3 years ago

The Tapestry Book, by Helen... - Yesterday Image

The Tapestry Book, by Helen... - Yesterday Image


The Tapestry Book, by Helen Churchill Candee. 148 of 196 03/03/2009 19:16 The guild of the tapissiers in Brussels, once started on restrictions, drew article after article, until it seemed that manacles were put on the masters’ hands. To these restrictions the decadence of Brussels is ascribed, but that were like laying a criminal’s fault to the laws of the country. Primarily must have been the desire to shirk, the intent to do questionable work. And behind that must have been a basic cause. Possibly it was one of those which we are apt to consider modern, that is, the desire to turn effort into the coin of the realm. All of the enormous quantity of orders received by Brussels in the days of her highest prosperity could not have been accepted had not the master of the ateliers pressed his underlings to highest speed. Speed meant deterioration in quality of work, and so Brussels tried by laws to prevent this lamentable result, and to protect the fair fame of the symbol woven in the bordering galloon. The other sign which accompanied the town mark, of the two letters B, should have had excellent results, the personal mark of the weaver that his work might be known. In spite of this spur to personal pride, the standard lessened in a few years, but not until certain weavers had won a fame that thrills even at this distance. Unfortunately, a great client was considered as important as a weaver, and it was often his arbitrary sign that was woven. And sometimes a dealer, wishing glory through his dealings, ordered his sign in the galloon. And thus comes a long array of signs which are not identifiable always. In general, one or two initials were introduced into these symbols, which were fanciful designs that any idle pencil might draw, but in the lapse of years it is not possible to know which able weaver or what great purveyor to royalty the letter A or B or C may have signified. Happily the light of Wilhelm de Pannemaker could not be hid even by piling centuries upon it. His works were of such a nature that, like those of Van Aelst, who had no mark, they would always be known for their historic association. In illustration, there is his set of the Conquest of Tunis (plate facing page 62), woven under circumstances of interest. Even without a mark, it would still be known that the master weaver of Brussels (whom all acknowledged Pannemaker to be) set up his looms, so many that it must have seemed to the folk of Granada that a new industry had come to live among them. And it is a matter of Spanish history that the great Emperor Charles V carried in his train the court artist, Van Orley, that his exploits be pictured for the gratification of himself and posterity. But Wilhelm de Pannemaker lived and worked in the time of marks, so his tapestries bear his sign in addition to the Brussels mark. Of symbols he had as many as nine or ten, but all of the same general character, taking as their main motive the W and the P of his name. WILHELM DE PANNEMAKER Incorporated into his sign, as into many others of the period, was a mark resembling a figure 4. Tradition has it that when this four was reversed, the tapestry was not for a private client, but for a dealer. One set of the Vertumnus and Pomona at Madrid (plates facing pages 72, 73, 74, 75) bears De Pannemaker’s mark, while others have a conglomerate pencilling.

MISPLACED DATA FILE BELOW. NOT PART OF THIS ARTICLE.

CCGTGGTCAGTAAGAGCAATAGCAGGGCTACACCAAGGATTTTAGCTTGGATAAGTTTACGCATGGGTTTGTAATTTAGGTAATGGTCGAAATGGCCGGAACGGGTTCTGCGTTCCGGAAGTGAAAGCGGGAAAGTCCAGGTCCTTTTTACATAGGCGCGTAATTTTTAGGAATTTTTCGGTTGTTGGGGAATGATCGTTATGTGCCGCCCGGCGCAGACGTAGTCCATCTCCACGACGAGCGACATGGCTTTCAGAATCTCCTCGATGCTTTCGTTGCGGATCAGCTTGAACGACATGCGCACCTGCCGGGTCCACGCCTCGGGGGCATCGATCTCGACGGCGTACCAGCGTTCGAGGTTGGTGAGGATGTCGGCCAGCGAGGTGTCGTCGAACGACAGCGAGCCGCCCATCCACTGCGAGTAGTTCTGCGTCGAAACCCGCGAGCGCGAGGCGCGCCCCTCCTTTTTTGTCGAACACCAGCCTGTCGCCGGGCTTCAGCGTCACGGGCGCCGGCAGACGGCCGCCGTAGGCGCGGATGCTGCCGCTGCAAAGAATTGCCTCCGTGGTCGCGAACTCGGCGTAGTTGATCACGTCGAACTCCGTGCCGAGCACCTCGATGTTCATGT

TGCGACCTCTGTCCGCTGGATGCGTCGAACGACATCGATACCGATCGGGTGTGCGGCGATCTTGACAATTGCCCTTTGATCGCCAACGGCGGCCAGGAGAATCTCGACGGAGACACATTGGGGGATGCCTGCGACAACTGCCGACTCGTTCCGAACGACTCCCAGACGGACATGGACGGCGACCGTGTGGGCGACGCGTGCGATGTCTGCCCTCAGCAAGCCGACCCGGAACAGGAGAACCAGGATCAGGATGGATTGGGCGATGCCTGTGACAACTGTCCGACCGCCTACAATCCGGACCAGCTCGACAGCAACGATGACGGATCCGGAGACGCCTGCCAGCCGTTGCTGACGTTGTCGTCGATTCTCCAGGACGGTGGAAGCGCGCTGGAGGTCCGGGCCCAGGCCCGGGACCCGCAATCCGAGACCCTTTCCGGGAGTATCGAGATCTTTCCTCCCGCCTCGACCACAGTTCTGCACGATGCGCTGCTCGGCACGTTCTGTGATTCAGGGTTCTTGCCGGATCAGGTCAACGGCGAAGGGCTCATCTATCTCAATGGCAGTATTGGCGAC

The Tapestry Book, by Helen Churchill Candee. 149 of 196 03/03/2009 19:16 The sign of Jacques Geubels is, like W. de Pannemaker’s, made up of his initials combined with fantastic lines which doubtless were full of meaning to their inventor, little as they convey to us. The example of Jacques Geubels’ weaving given in the plate is from the Chicago Institute of Art. His time was late Sixteenth Century. The Acts of the Apostles of Raphael, the first set, was woven by Peter van Aelst without a mark, but the set at Madrid bears the marks of several Brussels weavers, some attributed to Nicolas Leyniers. The desirability of distinguishing tapestries by marks in the galloon appealed to other weaving centres, and the method of Brussels found favour outside that town. Presently Bruges adopted a sign similar to that of her neighbour, by adding to the double B and shield a small b traversed by a crown. JACQUES GEUBELS NICOLAS LEYNIERS BRUGES In Oudenarde, that town of wonderful verdures, the weavers, as though by trick of modesty, often avoided such clues to identity as a woven letter might be, and adopted signs. However significant and famous they may have been in the Sixteenth Century, they mean little now. The town mark with which these were combined was distinctly a striped shield with decoration like antennæ. OUDENARDE Enghien is one of the tapestry towns of which we are gradually becoming aware. Its products have not always been recognised, but of late more interest is taken in this tributary to the great stream of the Sixteenth and Seventeenth Centuries. The famous Peter or Pierre van Aelst, selected from all of Flanders’ able craftsmen to work for Raphael and the Pope, was born in this little town, wove here and, more yet, was known as Pierre of Enghien. Yet it is the larger town of Brussels which wore his laurels. ENGHIEN

Tapestries After - The Metropolitan Museum of Art
Download a PDF of the Tapestries for Sale, including images
Multicultural Family Adoption Issues - Tapestry Books
Discussion Questions for Adopted: The Ultimate ... - Tapestry Books